Refractory dyspnoea can be a challenging symptom to manage. Palliative care specialists are not always available for consultation, and while many clinicians may undergo training in palliative care, this education is not universal. Opioids are the most studied and prescribed pharmacological intervention for refractory dyspnoea; however, many clinicians hesitate to prescribe opioids due to regulatory concerns and fear of adverse effects. Current evidence suggests that rates of severe adverse effects, including respiratory depression and hypotension, are low when opioids are administered for refractory dyspnoea. Therefore, systemic, short-acting opioids are a recommended and safe option for the palliation of refractory dyspnoea in patients with serious illness, especially in a hospital setting that facilitates close observation. In this narrative review, we discuss the pathophysiology of dyspnoea; facilitate an evidence-based discussion on the concerns, considerations and complications associated with opioid administration for refractory dyspnoea; and describe one approach to managing refractory dyspnoea.
- general medicine
- respiratory medicine
- palliative care
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Contributors All authors contributed equally in the development and preparation of the submitted manuscript. All authors were engaged with performing relevant literary review as well as drafting and submission of the manuscript. Notably, JM, NH and EKH provided expert opinion in their respective areas of practice.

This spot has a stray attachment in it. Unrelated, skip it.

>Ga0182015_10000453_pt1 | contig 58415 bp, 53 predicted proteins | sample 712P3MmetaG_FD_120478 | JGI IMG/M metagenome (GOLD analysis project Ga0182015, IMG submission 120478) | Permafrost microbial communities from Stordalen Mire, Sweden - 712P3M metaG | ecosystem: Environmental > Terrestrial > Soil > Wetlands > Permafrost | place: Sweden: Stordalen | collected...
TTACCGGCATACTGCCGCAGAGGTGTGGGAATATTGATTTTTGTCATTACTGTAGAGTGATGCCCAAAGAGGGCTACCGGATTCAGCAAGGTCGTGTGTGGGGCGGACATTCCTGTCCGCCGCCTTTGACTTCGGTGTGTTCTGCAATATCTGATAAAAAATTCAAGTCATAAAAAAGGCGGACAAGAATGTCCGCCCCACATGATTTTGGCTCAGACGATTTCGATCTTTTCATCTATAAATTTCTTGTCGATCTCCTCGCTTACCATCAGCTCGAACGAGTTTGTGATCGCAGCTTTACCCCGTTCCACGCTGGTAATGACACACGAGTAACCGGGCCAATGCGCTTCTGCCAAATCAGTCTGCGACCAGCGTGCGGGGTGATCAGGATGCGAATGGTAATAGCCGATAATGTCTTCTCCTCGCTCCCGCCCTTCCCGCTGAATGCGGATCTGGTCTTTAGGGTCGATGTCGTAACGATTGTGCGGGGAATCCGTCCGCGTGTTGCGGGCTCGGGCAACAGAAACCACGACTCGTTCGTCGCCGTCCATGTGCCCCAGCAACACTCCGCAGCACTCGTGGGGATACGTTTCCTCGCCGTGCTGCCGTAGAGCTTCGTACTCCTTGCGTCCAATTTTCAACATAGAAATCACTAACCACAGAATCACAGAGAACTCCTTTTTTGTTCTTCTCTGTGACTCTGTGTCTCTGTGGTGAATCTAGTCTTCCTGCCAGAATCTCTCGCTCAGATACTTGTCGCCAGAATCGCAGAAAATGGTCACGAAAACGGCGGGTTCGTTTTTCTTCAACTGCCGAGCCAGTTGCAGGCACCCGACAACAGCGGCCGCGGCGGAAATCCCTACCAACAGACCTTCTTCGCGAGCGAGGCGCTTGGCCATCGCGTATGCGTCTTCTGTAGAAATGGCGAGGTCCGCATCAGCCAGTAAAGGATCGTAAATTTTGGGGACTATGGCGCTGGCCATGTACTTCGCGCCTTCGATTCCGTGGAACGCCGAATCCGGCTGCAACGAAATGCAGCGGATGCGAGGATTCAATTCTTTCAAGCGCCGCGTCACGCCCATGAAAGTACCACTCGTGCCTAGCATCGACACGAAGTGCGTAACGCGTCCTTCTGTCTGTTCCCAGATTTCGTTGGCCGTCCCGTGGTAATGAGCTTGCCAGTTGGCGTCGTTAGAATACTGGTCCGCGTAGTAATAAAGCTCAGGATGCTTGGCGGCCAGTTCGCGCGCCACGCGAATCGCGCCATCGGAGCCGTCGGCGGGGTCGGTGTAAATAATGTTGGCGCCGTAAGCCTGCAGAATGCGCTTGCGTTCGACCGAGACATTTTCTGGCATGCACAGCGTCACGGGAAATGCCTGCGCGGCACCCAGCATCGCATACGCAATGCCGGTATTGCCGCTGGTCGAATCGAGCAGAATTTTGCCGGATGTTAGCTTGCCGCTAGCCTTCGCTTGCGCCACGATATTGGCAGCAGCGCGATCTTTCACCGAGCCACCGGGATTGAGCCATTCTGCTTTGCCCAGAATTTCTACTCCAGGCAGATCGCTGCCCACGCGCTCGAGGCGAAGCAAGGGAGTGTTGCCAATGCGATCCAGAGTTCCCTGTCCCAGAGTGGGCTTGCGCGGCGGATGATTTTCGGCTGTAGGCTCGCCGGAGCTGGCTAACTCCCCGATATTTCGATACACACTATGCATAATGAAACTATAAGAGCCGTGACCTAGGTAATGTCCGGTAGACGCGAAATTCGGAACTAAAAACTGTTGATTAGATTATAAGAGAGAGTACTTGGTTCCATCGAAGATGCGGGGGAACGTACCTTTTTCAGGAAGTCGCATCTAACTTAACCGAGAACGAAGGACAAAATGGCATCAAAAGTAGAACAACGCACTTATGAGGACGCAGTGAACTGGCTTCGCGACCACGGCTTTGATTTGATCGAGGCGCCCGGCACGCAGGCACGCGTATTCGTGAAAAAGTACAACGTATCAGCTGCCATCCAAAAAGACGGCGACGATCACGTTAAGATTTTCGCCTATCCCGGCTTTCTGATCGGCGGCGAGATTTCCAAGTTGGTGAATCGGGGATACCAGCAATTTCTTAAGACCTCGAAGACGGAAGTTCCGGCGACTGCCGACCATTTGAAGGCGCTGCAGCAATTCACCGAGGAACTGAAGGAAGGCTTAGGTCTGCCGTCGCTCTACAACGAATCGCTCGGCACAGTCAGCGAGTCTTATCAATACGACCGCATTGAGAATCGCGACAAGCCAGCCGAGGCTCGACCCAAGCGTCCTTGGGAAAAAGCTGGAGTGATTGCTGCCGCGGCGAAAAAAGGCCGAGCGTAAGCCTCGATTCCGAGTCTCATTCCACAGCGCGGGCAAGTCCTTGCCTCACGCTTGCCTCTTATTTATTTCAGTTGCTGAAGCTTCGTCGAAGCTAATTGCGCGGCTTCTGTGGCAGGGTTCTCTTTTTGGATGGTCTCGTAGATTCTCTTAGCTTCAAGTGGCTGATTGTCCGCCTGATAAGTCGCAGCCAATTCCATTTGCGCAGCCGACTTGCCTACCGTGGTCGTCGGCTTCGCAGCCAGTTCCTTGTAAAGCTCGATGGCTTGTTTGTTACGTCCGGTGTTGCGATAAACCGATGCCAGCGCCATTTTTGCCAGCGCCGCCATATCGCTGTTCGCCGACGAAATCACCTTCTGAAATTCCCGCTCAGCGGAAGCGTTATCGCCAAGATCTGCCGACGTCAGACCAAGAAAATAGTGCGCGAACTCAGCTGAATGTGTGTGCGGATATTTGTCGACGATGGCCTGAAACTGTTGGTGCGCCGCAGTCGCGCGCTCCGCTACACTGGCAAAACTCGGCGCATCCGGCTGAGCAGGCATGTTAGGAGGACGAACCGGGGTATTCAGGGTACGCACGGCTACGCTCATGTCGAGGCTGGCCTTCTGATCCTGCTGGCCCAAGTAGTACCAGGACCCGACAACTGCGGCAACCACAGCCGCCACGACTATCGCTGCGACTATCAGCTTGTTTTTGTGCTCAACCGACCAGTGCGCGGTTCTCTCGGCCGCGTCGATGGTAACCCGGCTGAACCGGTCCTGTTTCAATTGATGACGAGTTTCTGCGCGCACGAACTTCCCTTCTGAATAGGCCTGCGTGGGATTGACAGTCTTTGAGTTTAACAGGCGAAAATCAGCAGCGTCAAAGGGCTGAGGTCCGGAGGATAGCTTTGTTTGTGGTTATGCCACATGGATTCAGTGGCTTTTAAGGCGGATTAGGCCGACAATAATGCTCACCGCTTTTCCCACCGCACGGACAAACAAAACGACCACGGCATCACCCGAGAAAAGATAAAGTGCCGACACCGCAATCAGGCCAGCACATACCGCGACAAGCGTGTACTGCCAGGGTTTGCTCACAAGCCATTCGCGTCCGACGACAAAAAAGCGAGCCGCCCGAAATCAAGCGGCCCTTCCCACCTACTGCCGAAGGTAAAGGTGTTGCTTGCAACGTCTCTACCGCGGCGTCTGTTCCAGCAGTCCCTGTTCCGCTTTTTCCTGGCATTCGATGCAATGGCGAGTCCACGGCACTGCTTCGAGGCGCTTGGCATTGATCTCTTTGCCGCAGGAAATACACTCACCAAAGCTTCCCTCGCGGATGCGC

Funding JM’s recent research has been supported by AHRQ grants R01HS026912 and R01HS018334 as well as funding from the VA National Center for Patient Safety and the Centers for Disease Prevention and Control. JM’s research has also been supported in recent years by contracts with the Health Research & Education Trust (HRET) involving the prevention of CAUTI, funded by AHRQ and the Centers for Disease Prevention and Control and the Centers for Medicare and Medicaid Services.
Competing interests JM was also a recipient of the 2009–2015 National Institutes of Health (NIH) Clinical Loan Repayment Program. JM, EKH and NH are salaried employees of the University of Michigan and the VA Ann Arbor Healthcare System. Notably, there was no funding for development of this review article. Honoraria: JM has reported receiving honoraria from hospitals and professional societies devoted to complication prevention for lectures and teaching related to prevention and value-based purchasing policies involving catheter-associated urinary tract infection and hospital-acquired pressure ulcers. Intellectual Property/Product Development: JM’s research involves development of products to improve patient safety by reducing hospital-acquired complications. Her team has a provisional patent involving one of these products that aims to reduce urinary catheter-associated complications and has recently applied for a patent involving a device to reduce hospital-acquired pressure ulcers. She has no associations with any companies or manufacturers, has no ownership in a commercial entity and receives no royalties.
Provenance and peer review Not commissioned; internally peer reviewed.
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